By Michael Kling
“The decision has already been made by the government that leaving the euro is a possibility. I think they have already got the printing machines going and are bringing out the old deutsche marks they have left over from when the euro was introduced.”
Malmgren, co-founder of Principalis Asset Management, acknowledged that leaving the euro would be a radical move that would cause Germany’s export prices to jump, but said German industries are strong enough to handle price increases, Citywire reported.
Other countries have let currency unions before, Malmgren said, citing the report, “Checking Out: Exits from Currency Unions.”
Countries leaving currency unions are usually larger, wealthier, and more democratic and typically have higher inflation than their partners, according to the report, published by the Monetary Authority of Singapore.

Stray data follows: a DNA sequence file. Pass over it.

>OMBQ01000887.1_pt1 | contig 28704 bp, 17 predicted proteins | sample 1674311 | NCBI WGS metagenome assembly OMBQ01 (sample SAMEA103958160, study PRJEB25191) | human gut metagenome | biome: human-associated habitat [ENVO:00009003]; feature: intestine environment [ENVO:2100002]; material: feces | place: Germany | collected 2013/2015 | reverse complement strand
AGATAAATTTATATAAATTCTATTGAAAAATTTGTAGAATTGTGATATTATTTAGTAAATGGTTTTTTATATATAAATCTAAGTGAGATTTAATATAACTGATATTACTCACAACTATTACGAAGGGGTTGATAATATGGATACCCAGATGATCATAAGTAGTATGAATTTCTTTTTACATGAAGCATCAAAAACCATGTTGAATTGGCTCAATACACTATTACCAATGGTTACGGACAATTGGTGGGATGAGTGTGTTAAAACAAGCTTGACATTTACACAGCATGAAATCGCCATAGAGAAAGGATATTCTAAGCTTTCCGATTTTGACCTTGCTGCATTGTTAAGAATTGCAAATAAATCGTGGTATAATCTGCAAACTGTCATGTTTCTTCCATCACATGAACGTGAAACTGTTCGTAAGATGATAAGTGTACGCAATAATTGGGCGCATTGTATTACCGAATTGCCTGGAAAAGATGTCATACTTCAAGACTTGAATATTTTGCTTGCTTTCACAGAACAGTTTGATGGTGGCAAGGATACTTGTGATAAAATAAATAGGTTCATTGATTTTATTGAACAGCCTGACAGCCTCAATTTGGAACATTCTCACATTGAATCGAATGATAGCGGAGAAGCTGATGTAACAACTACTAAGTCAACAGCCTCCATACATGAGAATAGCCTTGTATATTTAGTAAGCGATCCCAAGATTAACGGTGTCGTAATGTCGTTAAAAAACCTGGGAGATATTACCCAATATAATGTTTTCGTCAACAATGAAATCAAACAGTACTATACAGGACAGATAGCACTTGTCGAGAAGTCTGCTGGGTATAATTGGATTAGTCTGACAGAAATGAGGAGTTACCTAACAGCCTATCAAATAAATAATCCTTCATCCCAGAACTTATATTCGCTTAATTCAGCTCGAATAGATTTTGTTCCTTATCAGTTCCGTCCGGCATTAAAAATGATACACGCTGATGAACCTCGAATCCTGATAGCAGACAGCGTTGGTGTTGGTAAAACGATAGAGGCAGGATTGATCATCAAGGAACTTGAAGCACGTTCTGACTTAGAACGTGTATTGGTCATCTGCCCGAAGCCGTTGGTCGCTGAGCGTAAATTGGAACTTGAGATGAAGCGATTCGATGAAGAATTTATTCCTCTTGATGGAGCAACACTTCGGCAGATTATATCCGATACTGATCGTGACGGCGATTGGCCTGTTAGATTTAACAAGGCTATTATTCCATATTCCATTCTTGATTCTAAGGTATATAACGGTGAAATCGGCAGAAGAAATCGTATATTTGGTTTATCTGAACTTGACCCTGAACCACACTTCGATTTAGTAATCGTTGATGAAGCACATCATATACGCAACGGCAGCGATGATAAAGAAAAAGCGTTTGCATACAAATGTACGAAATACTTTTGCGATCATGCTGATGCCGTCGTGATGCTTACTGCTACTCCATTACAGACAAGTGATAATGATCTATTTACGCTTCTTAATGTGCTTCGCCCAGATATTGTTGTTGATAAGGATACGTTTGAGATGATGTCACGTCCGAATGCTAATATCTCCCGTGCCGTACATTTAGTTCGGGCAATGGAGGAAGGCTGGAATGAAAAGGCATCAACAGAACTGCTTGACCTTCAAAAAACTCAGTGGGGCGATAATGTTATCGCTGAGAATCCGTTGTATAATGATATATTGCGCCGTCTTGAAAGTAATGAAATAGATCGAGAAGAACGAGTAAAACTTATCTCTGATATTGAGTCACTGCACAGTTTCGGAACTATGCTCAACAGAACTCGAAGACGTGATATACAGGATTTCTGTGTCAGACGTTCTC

Malmgren predicts that more eurozone countries will default, causing deep changes in society, Citywire reported. “It is important to begin preparing the public to deal with this situation.”
Malmgren isn’t the only one saying the euro is in trouble.
“The euro is nearing its ugly end,” said Stefan Homburg, head of Germany’s Institute for Public Finance, according to The Telegraph. “A collapse of monetary union now appears unavoidable.”
The Bundestag, Germany’s legislature, approved more bailout funds for Greece but the growing rescue fund is becoming increasingly unpopular in Germany. Many economists and investment professionals say the fund is not large enough to save Greece and other eurozone countries from defaulting.
Meanwhile, Ireland’s central bank reportedly is printing Ireland’s old currency in case that country leaves the eurozone. At least that’s the rumor circulating in Dublin, notes Alan McQuaid, chief economist at Bloxham stockbrokers in that city.
McQuaid, writing a guest commentary for The Guardian, says he’s not sure if the rumor is true. But he does hope Ireland has contingency plans in case the euro disintegrates.
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